Advanced Formation Evaluation in Carbonates

The focus of this course will be advanced formation evaluation and interpretation in carbonates.  A strong emphasis will be placed on pore geometry and evaluating the parameters that effect carbonates such as “m”, “n”, and microporosity.  This course includes 1-2 hours daily of workshop examples that will help participants with their future work in carbonates reservoir environments.

Participants will learn about the geology of carbonates and the principles and effects of dolomitization.  The physics and application of a select number of logging tools with special application for carbonates interpretations will be covered.  Specific tools that will be covered during the duration of this course include Nuclear Magnetic Resonance (NMR) imaging, NMR scanner, acoustic measurements, acoustic scanner imaging, and borehole imaging to quantify vugs and fractures.  Participants will also learn about pore geometry and flow units, including capillary pressure measurements, J-Factor applications, and petro-rock typing. 


Carbonate Geology and Dolomitization

  • Carbonate Geology and deposition
  • Dolomitization
  • Nuclear magnetic resonance and NMR-Scanner
  • Acoustic measurements and the acoustic scanner

Day one will cover carbonate geology and overview of diagenesis.  Participants will learn about deposition, nuclear magnetic resonance, and NMR-Scanner.  Acoustic measurements and the acoustic scanner will also be covered.


Logging and Formation Applications

  • Borehole imaging using micro-resistivity and ultrasonic imaging
  • Physics of neutron logging using pulsed neutron to give a sigma log
  • The physics of dielectric logging and the dielectric scanner
  • Variable-M and the formation factor applications

The second day will focus on logging and formation applications.  Borehole imaging using micro-resistivity and ultrasonic imaging will be covered.  Participants will also learn about the physics of neutron logging using pulsed neutron to give a sigma log.  They day will end with participants learning about the physics of dielectric logging, the dielectric scanner, variable-M, and the formation factor applications.


Wettability, Vugs, and Dual Porosity

  • Wettability and the variable-N
  • Effect of Vugs and fractures on resistivity measurements
  • Dual Porosity: MacroPorosity and MicroPorosity: Quantitative evaluation of the dual porosity in carbonates

Wettability, vugs, and dual porosity will be the main focuses on the third day.  Participants will get the chance to learn about wettability and the variable-N, as well as the effects of vugs and fractures on resistivity measurements.  Dual porosity, Macro-porosity, and micro-porosity, and the quantitative evaluation of the dual porosity in carbonates.


Permeability Estimations and Flow Units

  • Permeability estimations in carbonates
  • Connectivity Theory: a new approach for interpretations in carbonates without the use of the Archie Equation
  • Flow units and the Lorenz plots

Day four will teach participants about permeability estimation in carbonates.  The Connectivity Theory, a new approach for interpreting carbonates without the use of the Archie, will also be discussed.  The day will end with discussions over flow units and the Lorenz plots.


Capillary Pressure and Rock Types

  • Capillary pressure from core analysis 
  • Capillary pressure from the NMT T2 conversion
  • J-Function
  • Rock types: Winland and the ADNOC Pore Model

The last day will cover capillary pressure from core analysis and the NMT T2 conversion.  Participants will also learn about the J-Function and several different rock types, as well as Winland and the ADNOC function.

Fractured Reservoir Characterisation with Emphasis on Carbonates

Fractured reservoirs such as tight carbonates and basements set complex challenges to appraisal and development teams due to their high degree of heterogeneity and hard-to-predict reservoir quality. A multi-disciplinary approach that draws on sedimentology, diagenesis, structural geology, rock mechanics and reservoir engineering techniques has to be applied.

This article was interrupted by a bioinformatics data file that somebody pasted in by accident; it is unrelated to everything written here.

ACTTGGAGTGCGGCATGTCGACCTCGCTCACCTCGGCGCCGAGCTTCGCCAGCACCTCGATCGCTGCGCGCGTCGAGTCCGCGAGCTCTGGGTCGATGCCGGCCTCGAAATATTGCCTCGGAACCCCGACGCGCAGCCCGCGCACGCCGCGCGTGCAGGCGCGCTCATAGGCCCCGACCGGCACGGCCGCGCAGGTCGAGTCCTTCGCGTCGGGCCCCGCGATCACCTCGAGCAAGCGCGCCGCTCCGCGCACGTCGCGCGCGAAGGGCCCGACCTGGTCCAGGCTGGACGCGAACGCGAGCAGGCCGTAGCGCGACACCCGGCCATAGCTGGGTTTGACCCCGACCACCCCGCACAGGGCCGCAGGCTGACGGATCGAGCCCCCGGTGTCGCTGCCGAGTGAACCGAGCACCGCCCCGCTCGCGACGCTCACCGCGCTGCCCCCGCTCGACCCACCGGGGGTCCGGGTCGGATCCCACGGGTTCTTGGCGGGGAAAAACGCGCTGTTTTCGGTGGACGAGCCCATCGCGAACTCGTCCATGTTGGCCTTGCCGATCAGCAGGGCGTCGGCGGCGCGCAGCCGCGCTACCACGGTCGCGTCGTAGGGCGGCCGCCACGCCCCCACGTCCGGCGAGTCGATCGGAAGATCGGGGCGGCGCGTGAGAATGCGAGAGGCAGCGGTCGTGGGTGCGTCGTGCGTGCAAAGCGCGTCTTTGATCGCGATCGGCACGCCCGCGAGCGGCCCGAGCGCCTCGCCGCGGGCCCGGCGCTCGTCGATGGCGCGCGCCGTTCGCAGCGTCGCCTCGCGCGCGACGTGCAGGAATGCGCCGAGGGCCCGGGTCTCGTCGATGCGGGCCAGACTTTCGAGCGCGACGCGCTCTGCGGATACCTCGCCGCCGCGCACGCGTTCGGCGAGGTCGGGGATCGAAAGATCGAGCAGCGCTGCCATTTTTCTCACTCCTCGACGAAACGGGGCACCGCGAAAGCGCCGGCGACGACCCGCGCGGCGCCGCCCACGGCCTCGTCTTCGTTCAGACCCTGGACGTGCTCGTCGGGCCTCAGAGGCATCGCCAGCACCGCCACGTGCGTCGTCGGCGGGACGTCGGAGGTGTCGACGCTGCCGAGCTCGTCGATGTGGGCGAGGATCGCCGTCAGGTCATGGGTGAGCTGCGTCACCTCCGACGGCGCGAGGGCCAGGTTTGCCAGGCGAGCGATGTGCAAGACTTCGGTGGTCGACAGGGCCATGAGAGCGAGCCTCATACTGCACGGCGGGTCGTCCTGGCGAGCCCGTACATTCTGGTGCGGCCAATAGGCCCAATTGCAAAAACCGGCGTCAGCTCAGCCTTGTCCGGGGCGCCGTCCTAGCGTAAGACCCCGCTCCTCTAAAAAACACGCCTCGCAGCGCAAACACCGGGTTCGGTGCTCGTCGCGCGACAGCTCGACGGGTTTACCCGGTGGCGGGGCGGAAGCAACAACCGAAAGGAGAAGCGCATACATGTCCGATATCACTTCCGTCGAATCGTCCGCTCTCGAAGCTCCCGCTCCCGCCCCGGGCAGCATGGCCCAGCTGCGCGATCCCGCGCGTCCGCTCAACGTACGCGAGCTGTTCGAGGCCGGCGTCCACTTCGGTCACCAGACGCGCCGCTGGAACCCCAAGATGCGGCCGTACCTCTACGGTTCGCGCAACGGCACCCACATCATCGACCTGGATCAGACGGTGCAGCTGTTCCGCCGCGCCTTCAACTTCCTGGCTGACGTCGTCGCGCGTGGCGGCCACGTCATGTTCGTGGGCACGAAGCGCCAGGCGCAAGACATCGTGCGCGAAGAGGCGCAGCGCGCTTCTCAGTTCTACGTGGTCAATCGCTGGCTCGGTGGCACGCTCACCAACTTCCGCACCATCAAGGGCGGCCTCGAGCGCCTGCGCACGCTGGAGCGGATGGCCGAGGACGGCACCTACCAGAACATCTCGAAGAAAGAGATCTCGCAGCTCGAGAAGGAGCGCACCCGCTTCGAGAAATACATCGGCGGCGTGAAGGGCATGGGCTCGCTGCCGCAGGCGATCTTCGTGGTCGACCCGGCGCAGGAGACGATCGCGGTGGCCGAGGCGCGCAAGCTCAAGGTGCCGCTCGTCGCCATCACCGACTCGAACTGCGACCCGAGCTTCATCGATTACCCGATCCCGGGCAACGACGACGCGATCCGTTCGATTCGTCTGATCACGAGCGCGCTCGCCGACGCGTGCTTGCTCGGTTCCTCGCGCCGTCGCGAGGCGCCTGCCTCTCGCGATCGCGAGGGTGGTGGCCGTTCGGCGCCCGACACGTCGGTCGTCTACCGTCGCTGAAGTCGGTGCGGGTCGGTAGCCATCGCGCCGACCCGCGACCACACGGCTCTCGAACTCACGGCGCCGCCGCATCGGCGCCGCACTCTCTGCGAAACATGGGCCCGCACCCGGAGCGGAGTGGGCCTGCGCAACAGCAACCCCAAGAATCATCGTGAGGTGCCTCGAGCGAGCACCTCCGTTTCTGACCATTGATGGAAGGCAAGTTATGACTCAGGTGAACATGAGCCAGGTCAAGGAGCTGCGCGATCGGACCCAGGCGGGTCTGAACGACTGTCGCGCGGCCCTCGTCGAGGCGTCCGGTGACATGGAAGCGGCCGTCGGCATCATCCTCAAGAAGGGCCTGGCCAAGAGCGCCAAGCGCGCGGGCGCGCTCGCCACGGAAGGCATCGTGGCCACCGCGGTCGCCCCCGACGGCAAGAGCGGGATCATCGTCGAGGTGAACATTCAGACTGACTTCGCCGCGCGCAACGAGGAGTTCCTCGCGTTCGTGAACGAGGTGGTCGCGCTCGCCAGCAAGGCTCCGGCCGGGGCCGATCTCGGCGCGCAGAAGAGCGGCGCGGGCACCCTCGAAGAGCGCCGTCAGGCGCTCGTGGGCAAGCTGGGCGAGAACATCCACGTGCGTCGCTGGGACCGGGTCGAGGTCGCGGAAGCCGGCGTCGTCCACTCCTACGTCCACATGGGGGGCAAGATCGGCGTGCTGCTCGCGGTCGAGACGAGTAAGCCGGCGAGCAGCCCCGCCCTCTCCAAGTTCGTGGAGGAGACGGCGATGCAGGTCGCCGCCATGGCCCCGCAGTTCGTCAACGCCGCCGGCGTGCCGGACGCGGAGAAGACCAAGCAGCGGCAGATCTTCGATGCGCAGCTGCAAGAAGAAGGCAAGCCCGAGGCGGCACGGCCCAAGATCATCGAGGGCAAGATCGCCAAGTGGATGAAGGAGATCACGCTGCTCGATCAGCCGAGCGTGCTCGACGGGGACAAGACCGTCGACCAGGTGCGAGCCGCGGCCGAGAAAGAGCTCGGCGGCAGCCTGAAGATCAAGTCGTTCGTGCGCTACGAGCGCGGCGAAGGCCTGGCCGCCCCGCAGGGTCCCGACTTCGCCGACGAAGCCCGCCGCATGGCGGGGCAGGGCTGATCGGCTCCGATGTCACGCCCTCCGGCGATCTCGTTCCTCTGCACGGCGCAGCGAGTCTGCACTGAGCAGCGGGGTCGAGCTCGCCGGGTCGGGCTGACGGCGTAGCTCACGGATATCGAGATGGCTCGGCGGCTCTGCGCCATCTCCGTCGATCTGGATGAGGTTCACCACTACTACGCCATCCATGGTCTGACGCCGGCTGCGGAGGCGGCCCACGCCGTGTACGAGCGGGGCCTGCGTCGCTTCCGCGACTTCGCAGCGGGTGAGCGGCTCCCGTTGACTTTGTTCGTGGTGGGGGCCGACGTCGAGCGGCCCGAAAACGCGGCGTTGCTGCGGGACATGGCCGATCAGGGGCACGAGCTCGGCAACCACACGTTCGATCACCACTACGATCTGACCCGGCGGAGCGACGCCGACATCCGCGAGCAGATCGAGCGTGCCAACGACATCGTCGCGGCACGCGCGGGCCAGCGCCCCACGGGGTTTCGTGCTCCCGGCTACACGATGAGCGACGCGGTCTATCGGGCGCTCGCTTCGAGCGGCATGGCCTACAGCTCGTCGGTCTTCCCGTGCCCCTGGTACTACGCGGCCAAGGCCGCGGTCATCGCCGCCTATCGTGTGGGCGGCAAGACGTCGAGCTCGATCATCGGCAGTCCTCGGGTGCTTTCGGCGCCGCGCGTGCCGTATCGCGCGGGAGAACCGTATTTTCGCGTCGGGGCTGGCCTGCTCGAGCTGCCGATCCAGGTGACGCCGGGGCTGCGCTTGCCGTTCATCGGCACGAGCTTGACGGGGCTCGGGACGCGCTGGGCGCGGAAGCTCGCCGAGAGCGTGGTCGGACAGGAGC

This course provides geologists and reservoir engineers with the essential knowledge needed in the real-world business context where management of risk and reduction of uncertainties is important. The objective is to present the key technical issues in geology, geomechanics and engineering and illuminate the range of tools and techniques available to tackle them (along with their limitations). A constant theme is to illustrate these issues with case histories from the industry.

The course is intended to be interactive in that delegates are encouraged to participate in discussions so that key points are openly scrutinised.

A constant theme of the course is to apply ‘first principles’ from geological science to the results generated by reservoir characterisation tools, techniques and modelling softwares. With due attention to these principles the technical and commercial risks associated with fractured reservoir hydrocarbon developments can be mitigated.


  • Issues, Challenges, Geology Basics
    • o Overview of Key Characteristics and Issues in Fractured Reservoirs
    • o Structural Geology and Rock Mechanics for Fractured Reservoir Characterisation

Day 1 will give delegates much of the foundation knowledge critical to understanding the challenges associated with fractured reservoirs and addressing their solutions. We will make a start on the essential technical knowledge in geology and geomechanics.


  • Geology Basics, Data and Techniques
    • o Structural Geology and Rock Mechanics for Fractured Reservoir Characterisation
    • o Data Sources and Appraisal Techniques for Fractured Reservoir Characterisation

Day 2 will complete the essential technical knowledge in geology and geomechanics and then address the range of data sources and appraisal techniques available, mainly at well-scale but also covering reservoir scale methods such as seismic attributes. This will be a critical look at their relative merits so that delegates acquire an appreciation of their usefulness.


  • Modelling, Case Histories, and Drilling
    • o Fractured Reservoir Modelling and Case Histories
    • o Geomechanics and Drilling Issues in Fractured Reservoirs
    • o Re-Cap and Wrap-Up Discussion Session